Hike Fisher Peak Loop Trail

Friday August 7, 2020

On the Blue Ridge Parkway, we went for a hike on Fisher Peak Loop Trail. Less than three miles, it is a moderate hike, although it took us two hours. It’s a winding trail through woods and a meadow. I would call it a wandering trail, wandering so it will make a decent workout. It’s good exercise, but we were spoiled by the Gulley Creek Trail.

I wanted to get a look at the New River, and there is a scenic drive on the other side of the river, ending up at Fries. Googling earlier, there was a highly-rated ice cream place named Sweet Lily’s in the Caboose. It reminded me of “Eat at the Bus” in Hyder, Alaska, one of the best and most unique places I have ever been. By the time we got there, we were hungry and excited. Sadly, it was closed. There is a pretty park beside the New River below a big dam with water flowing over the top, so it looked like a small Niagara Falls. With all the rain we’ve had, the river was high and muddy.

We went into The Cafe and got some ice cream cones for the kids and lemonade for us, and went back out to the park. Fries (pronounced Freeze) is an interesting, little place. It is only .8 sq. miles, but right on the river.

Fries was named after North Carolina cotton mill owner Colonel Francis Henry Fries. Jim ‘Pipe’ Carico (of Stephens Creek, Virginia, the nearest incorporated town) contacted Fries in 1900 and proposed Bartlett Falls on New River as a site for a hydroelectric dam that could power a cotton mill.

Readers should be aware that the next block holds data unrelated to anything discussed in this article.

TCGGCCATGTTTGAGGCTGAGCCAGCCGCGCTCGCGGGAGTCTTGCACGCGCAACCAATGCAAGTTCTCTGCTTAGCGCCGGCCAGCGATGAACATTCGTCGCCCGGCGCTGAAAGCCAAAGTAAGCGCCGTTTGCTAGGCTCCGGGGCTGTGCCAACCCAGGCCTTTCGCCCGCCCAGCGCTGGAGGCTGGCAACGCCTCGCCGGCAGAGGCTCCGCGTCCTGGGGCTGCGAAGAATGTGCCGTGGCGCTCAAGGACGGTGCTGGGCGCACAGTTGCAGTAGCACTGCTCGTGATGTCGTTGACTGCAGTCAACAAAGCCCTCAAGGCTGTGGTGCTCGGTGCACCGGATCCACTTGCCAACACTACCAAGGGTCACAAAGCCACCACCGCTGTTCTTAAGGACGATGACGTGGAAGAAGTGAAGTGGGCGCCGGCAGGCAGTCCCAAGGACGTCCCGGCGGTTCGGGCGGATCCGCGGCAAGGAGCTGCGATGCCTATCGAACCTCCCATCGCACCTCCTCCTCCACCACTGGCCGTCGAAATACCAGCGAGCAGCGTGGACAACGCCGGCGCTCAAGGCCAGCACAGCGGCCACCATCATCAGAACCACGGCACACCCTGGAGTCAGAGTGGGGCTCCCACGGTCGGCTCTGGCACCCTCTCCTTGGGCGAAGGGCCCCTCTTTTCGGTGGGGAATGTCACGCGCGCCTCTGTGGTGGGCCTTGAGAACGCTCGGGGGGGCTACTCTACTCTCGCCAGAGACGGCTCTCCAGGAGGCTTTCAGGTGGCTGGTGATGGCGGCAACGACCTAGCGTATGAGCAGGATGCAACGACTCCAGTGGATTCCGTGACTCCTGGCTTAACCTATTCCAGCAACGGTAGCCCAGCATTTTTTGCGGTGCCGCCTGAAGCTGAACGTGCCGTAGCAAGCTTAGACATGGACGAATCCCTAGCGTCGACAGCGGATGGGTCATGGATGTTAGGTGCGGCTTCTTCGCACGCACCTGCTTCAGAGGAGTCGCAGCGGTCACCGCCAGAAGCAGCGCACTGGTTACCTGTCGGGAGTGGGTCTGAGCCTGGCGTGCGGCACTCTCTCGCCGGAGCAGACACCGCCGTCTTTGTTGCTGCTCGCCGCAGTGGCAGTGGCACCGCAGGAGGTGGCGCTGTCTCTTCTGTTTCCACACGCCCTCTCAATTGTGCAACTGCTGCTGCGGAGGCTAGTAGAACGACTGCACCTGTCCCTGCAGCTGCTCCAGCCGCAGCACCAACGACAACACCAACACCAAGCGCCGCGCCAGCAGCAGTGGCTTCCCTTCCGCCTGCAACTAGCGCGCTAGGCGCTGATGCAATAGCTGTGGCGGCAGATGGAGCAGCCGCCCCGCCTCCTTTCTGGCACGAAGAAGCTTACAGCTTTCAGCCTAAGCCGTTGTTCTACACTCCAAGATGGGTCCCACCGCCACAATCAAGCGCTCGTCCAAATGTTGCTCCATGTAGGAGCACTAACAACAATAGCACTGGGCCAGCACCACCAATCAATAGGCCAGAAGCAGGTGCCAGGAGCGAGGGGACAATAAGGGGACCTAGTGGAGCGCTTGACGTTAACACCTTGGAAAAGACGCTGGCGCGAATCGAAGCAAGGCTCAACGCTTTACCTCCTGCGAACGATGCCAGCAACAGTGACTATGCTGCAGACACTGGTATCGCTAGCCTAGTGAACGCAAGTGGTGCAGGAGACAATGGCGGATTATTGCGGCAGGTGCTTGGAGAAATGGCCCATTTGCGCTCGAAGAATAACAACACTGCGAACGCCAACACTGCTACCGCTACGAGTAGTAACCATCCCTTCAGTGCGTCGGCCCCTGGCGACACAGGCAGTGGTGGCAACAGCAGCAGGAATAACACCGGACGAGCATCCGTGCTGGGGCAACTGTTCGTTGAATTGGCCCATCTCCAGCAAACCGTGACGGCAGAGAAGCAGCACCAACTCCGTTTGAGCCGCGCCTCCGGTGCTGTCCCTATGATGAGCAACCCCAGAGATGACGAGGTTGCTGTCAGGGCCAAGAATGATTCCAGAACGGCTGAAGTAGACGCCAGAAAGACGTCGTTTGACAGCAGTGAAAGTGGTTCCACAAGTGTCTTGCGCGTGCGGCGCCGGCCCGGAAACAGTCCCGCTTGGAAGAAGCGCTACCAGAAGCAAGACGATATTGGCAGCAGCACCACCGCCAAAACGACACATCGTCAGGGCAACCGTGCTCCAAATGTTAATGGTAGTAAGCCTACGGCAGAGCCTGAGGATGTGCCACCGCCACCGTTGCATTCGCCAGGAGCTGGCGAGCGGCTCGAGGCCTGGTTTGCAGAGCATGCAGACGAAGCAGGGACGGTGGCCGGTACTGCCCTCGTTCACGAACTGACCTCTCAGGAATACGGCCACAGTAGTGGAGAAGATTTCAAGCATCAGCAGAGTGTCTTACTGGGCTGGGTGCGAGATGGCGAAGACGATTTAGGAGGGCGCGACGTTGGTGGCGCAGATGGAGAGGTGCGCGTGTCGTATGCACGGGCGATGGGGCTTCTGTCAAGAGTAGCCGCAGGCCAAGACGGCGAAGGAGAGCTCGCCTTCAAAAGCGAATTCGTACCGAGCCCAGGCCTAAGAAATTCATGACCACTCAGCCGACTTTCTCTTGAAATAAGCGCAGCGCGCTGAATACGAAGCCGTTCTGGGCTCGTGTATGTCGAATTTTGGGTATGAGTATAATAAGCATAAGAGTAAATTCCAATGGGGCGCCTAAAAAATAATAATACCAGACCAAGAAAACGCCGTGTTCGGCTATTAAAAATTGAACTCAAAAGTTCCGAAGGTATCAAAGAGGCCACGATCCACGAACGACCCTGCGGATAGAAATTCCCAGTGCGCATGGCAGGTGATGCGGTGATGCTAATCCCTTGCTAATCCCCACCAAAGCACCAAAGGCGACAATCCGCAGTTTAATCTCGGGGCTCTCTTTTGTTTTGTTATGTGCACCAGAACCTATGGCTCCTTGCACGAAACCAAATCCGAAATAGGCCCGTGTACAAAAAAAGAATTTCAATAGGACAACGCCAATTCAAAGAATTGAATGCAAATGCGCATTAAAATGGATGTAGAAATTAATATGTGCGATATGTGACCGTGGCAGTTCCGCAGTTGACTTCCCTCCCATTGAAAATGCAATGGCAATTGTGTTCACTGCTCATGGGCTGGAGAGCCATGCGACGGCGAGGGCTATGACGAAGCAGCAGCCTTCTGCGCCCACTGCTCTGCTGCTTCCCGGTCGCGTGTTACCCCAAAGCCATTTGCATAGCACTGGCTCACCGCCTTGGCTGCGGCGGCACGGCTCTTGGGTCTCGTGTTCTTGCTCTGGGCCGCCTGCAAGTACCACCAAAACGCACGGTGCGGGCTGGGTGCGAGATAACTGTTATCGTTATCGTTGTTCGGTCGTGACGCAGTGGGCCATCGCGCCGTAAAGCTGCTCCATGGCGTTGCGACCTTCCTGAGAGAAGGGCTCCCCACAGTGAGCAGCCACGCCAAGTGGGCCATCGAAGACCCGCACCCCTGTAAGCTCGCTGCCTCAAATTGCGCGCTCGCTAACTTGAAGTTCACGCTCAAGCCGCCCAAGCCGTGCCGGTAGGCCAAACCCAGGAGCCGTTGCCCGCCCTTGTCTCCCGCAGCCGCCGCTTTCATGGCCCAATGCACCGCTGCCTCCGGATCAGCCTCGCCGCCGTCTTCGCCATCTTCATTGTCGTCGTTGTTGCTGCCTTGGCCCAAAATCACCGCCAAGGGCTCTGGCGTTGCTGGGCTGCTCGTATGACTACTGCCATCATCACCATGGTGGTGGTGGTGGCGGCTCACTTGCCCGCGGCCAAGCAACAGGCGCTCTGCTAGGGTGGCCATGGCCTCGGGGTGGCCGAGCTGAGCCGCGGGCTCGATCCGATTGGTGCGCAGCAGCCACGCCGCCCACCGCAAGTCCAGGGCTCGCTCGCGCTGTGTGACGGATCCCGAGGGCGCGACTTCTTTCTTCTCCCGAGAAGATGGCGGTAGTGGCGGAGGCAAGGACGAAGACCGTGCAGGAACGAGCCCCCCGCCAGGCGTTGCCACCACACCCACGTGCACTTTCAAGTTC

Fries purchased the surrounding rural farmland then hired a local labor force to build a dam, a cotton mill and a full-service company owned town. By 1901, the New River Train was extended to the mill site and Fries petitioned the Virginia State Legislature to incorporate the new town of Carico, VA in honor of Jim ‘Pipe’ Carico. For reasons that are not well documented, the town name was instead legislatively changed to Fries, Virginia and officially incorporated in 1902.

“Despite the heavy reliance on manual labor, mules and oxen, the town’s construction progressed quickly and the open call for employment spurred migration to the town. Around 300 houses, a post office, a church and a company commissary were wedged into the surrounding hillside before the mill began operation in February 1903 — with “the most sophisticated technology in the world.”[6]

After changing hands numerous times, the mill closed in 1989.[6] At the time the mill closed, it employed 1,700 people.” from Wikipedia.

We are on “The Crooked Road”, known for it’s country music. We came here for the “Fiddler’s Convention”, which is now held in Galax on the other side of the river, but it was canceled due to Covid19.

We went to dinner with Mark and Sue Ann at Creek Bottom Brewery Restaurant. It was Friday night and it was busy. However, they have nicely spread-out tables outside. It took a long time to get our dinners, but we had nice conversations. Mark and Sue Ann probably knew everyone there, some coming over to visit. Poor Melissa kept crying, “Pizza!” She hadn’t eaten much for lunch and was hungry. Finally, dinner came and all was well. It was another great visit with Mark and Sue Ann.

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